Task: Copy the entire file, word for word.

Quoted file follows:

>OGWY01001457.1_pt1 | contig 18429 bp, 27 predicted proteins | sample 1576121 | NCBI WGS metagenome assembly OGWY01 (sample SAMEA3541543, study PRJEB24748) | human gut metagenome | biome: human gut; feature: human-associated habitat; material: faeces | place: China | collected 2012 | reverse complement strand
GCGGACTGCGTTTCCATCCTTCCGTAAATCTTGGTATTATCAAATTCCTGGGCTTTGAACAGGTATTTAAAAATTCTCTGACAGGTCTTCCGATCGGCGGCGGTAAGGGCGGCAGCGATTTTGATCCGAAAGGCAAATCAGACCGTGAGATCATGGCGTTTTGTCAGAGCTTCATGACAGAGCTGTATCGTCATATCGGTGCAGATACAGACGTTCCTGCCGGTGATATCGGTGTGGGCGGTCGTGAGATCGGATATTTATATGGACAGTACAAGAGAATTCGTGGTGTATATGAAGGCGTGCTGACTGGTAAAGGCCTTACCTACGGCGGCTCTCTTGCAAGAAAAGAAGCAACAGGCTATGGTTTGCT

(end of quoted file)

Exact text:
>OGWY01001457.1_pt1 | contig 18429 bp, 27 predicted proteins | sample 1576121 | NCBI WGS metagenome assembly OGWY01 (sample SAMEA3541543, study PRJEB24748) | human gut metagenome | biome: human gut; feature: human-associated habitat; material: faeces | place: China | collected 2012 | reverse complement strand
GCGGACTGCGTTTCCATCCTTCCGTAAATCTTGGTATTATCAAATTCCTGGGCTTTGAACAGGTATTTAAAAATTCTCTGACAGGTCTTCCGATCGGCGGCGGTAAGGGCGGCAGCGATTTTGATCCGAAAGGCAAATCAGACCGTGAGATCATGGCGTTTTGTCAGAGCTTCATGACAGAGCTGTATCGTCATATCGGTGCAGATACAGACGTTCCTGCCGGTGATATCGGTGTGGGCGGTCGTGAGATCGGATATTTATATGGACAGTACAAGAGAATTCGTGGTGTATATGAAGGCGTGCTGACTGGTAAAGGCCTTACCTACGGCGGCTCTCTTGCAAGAAAAGAAGCAACAGGCTATGGTTTGCT